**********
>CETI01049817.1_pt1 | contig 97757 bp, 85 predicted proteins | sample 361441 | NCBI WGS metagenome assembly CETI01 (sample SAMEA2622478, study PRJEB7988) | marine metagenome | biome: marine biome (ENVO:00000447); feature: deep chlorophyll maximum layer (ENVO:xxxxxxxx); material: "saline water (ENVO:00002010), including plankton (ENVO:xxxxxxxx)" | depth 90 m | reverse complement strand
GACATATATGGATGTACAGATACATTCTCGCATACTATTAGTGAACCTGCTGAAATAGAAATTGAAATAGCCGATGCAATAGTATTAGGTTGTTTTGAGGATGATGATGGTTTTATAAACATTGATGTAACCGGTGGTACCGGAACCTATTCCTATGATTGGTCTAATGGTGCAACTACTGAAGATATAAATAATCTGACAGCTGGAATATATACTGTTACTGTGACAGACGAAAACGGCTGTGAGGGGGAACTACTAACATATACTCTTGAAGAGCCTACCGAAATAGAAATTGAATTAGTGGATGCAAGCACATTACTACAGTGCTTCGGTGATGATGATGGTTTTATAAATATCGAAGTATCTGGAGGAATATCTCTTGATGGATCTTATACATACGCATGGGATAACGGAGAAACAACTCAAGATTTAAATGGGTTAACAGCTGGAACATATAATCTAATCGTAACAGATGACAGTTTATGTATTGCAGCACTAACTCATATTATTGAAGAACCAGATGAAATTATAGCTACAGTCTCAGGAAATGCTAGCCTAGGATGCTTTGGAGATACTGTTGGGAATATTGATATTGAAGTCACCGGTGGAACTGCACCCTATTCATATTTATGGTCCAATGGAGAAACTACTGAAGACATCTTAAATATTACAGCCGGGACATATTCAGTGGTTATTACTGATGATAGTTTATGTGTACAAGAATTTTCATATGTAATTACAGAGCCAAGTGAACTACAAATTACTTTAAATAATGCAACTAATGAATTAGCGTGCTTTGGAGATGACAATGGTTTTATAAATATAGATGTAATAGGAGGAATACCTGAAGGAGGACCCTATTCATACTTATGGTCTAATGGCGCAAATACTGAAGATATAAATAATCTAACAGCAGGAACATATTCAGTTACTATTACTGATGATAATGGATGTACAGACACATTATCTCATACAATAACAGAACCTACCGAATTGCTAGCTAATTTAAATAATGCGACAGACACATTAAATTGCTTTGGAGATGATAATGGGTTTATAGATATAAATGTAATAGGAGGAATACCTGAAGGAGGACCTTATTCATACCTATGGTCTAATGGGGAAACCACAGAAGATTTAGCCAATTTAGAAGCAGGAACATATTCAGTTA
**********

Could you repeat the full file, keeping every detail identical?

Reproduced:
>CETI01049817.1_pt1 | contig 97757 bp, 85 predicted proteins | sample 361441 | NCBI WGS metagenome assembly CETI01 (sample SAMEA2622478, study PRJEB7988) | marine metagenome | biome: marine biome (ENVO:00000447); feature: deep chlorophyll maximum layer (ENVO:xxxxxxxx); material: "saline water (ENVO:00002010), including plankton (ENVO:xxxxxxxx)" | depth 90 m | reverse complement strand
GACATATATGGATGTACAGATACATTCTCGCATACTATTAGTGAACCTGCTGAAATAGAAATTGAAATAGCCGATGCAATAGTATTAGGTTGTTTTGAGGATGATGATGGTTTTATAAACATTGATGTAACCGGTGGTACCGGAACCTATTCCTATGATTGGTCTAATGGTGCAACTACTGAAGATATAAATAATCTGACAGCTGGAATATATACTGTTACTGTGACAGACGAAAACGGCTGTGAGGGGGAACTACTAACATATACTCTTGAAGAGCCTACCGAAATAGAAATTGAATTAGTGGATGCAAGCACATTACTACAGTGCTTCGGTGATGATGATGGTTTTATAAATATCGAAGTATCTGGAGGAATATCTCTTGATGGATCTTATACATACGCATGGGATAACGGAGAAACAACTCAAGATTTAAATGGGTTAACAGCTGGAACATATAATCTAATCGTAACAGATGACAGTTTATGTATTGCAGCACTAACTCATATTATTGAAGAACCAGATGAAATTATAGCTACAGTCTCAGGAAATGCTAGCCTAGGATGCTTTGGAGATACTGTTGGGAATATTGATATTGAAGTCACCGGTGGAACTGCACCCTATTCATATTTATGGTCCAATGGAGAAACTACTGAAGACATCTTAAATATTACAGCCGGGACATATTCAGTGGTTATTACTGATGATAGTTTATGTGTACAAGAATTTTCATATGTAATTACAGAGCCAAGTGAACTACAAATTACTTTAAATAATGCAACTAATGAATTAGCGTGCTTTGGAGATGACAATGGTTTTATAAATATAGATGTAATAGGAGGAATACCTGAAGGAGGACCCTATTCATACTTATGGTCTAATGGCGCAAATACTGAAGATATAAATAATCTAACAGCAGGAACATATTCAGTTACTATTACTGATGATAATGGATGTACAGACACATTATCTCATACAATAACAGAACCTACCGAATTGCTAGCTAATTTAAATAATGCGACAGACACATTAAATTGCTTTGGAGATGATAATGGGTTTATAGATATAAATGTAATAGGAGGAATACCTGAAGGAGGACCTTATTCATACCTATGGTCTAATGGGGAAACCACAGAAGATTTAGCCAATTTAGAAGCAGGAACATATTCAGTTA